There is growing evidence that people, young and old, are suffering more from mental health problems than ever before. And well-intended movements are trying to help them cope better with the challenges of modern life.

Health Secretary Matt Hancock recently asked medical experts to produce guidelines on how much time young people should spend on social media. That followed more evidence about its negative impact on mental health.

But are guidelines, or knowledge, enough to help us change? To understand the answer to this we should consider what drives our behaviour e.g. excessive phone usage.

We increasingly understand the power of habits in our everyday lives. Prominent scientists believe that at least 98% of our behaviour (thoughts and actions) is unconscious or mindless. This includes reading. For example, to make sense of words it deosn’t mttaer in what order the ltteers in a wrod are, the olny ipmoetnt tihng is taht the frist and lsat ltteer are in the rghit pclae.

Some habits are helpful to health, happiness and performance. Others are unhelpful. For example, beating yourself up, getting stressed, procrastinating, or frequent phone checking. The more you practice each habit the more powerful your unhelpful behaviour becomes.

If we want to help people to improve mental health we need to help them to change their habits. Unfortunately there is no compelling data that shows simply telling people what to do leads to sustainable behaviour change.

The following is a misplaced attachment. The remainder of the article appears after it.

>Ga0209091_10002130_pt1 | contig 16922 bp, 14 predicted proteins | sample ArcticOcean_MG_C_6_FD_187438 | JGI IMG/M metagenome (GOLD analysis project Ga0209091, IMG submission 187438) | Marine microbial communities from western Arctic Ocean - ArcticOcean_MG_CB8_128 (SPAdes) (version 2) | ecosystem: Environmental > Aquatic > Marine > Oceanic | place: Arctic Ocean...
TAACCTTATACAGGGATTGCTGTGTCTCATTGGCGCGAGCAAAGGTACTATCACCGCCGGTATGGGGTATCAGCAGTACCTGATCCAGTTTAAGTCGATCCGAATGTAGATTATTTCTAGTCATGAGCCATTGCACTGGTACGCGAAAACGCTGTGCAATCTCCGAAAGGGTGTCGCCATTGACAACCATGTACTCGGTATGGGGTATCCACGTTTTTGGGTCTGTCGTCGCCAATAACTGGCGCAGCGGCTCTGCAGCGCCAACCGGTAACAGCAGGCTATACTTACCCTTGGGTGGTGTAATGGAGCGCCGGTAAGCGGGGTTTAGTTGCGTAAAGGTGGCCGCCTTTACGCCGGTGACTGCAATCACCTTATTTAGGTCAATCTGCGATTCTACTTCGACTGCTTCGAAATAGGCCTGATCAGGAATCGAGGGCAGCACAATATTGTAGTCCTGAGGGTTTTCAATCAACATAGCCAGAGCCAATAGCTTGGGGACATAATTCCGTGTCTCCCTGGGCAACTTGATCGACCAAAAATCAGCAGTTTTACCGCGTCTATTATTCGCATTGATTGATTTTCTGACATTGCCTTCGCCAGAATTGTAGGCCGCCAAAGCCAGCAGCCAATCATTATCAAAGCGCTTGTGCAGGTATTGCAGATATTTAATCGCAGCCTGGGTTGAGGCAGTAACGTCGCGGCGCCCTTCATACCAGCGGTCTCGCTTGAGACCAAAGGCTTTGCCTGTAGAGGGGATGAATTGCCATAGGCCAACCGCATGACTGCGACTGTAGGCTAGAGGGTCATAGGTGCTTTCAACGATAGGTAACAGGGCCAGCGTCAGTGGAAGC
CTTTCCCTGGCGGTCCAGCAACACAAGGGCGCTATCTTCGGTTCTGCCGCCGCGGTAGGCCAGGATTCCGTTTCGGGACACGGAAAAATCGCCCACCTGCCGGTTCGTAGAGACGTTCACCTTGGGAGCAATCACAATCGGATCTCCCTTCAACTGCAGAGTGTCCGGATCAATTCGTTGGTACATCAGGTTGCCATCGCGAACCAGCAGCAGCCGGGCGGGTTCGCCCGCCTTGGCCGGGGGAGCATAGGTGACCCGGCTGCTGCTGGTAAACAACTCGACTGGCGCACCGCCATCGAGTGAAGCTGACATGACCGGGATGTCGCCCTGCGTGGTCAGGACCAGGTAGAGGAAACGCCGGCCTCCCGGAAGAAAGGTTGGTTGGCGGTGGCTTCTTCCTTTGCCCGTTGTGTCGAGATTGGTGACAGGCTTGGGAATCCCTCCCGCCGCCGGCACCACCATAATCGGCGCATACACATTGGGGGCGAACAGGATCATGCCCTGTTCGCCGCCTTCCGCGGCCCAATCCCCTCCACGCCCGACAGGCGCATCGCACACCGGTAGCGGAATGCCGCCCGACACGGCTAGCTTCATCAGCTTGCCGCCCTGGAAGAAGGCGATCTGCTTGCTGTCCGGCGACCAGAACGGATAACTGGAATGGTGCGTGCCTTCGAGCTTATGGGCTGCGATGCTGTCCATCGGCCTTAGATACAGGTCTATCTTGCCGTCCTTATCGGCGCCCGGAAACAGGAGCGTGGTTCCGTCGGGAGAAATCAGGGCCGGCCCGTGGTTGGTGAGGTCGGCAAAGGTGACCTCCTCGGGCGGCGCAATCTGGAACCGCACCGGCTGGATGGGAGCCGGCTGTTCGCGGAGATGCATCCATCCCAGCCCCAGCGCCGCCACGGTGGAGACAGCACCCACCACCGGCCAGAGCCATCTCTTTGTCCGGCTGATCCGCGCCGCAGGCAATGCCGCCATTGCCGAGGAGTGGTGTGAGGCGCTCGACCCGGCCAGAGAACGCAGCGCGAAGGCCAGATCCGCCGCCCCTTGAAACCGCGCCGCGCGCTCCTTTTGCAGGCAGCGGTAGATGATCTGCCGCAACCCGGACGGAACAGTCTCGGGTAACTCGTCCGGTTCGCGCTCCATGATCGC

One recent example of this is the Mental Health First Aider (MHFA) movement. Its intentions are highly commendable. However, a report from the Health and Safety Executive concluded that there was no evidence such training improved the management of mental health in workplaces. The research did show consistent evidence that MHFA training raises employees’ awareness of mental illness. But it also showed there was no evidence that the introduction of MHFA training has improved the organisational management of mental health in workplaces.

There are other examples of health guidelines, or knowledge, that do not seem to have the desired effect. For example, the government has worked hard to make people aware they need to eat five-a-day (portions of fruit or vegetables), exercise properly (e.g. 10, 000 steps per day), and prioritise sleep. In fact most people now know more about the importance of improving these areas. Yet the NHS reportedly spends £11 billion per year treating lifestyle-related illnesses.

These examples support other data showing that just knowing what to do does not lead to sustainable behaviour change.

Research also shows that knowing alone can sometimes even paralyse behaviour change. Especially when the change is perceived as too difficult to achieve. Instead of taking action, people tend to block out the message, or deny it applies to them.

What is the solution? In our own behaviour change work with hundreds of organisations and tens of thousands of people we have found two elements that are essential for success. First people need to learn how their brain works, so they understand that their unhelpful behaviour, like mental illness, is driven by habits that can be modified. Secondly people need to be empowered to take small steps to build new helpful habits that allow them to be healthier, happier and at their best more often.

Compelling sets of data – from some of the world’s most successful companies – show this two-pronged strategy improves both workplace well-being and organisational performance. It is why more and more organisations are working with us to adopt this approach.

Giving people guidelines about how much time they should spend on social media is a fantastic starting point. But it is not enough and could do more harm than good. We also need to teach people how to build new helpful daily habits, one step at a time. This way they can improve the way they use social media and much more besides, to help them in their work and life.

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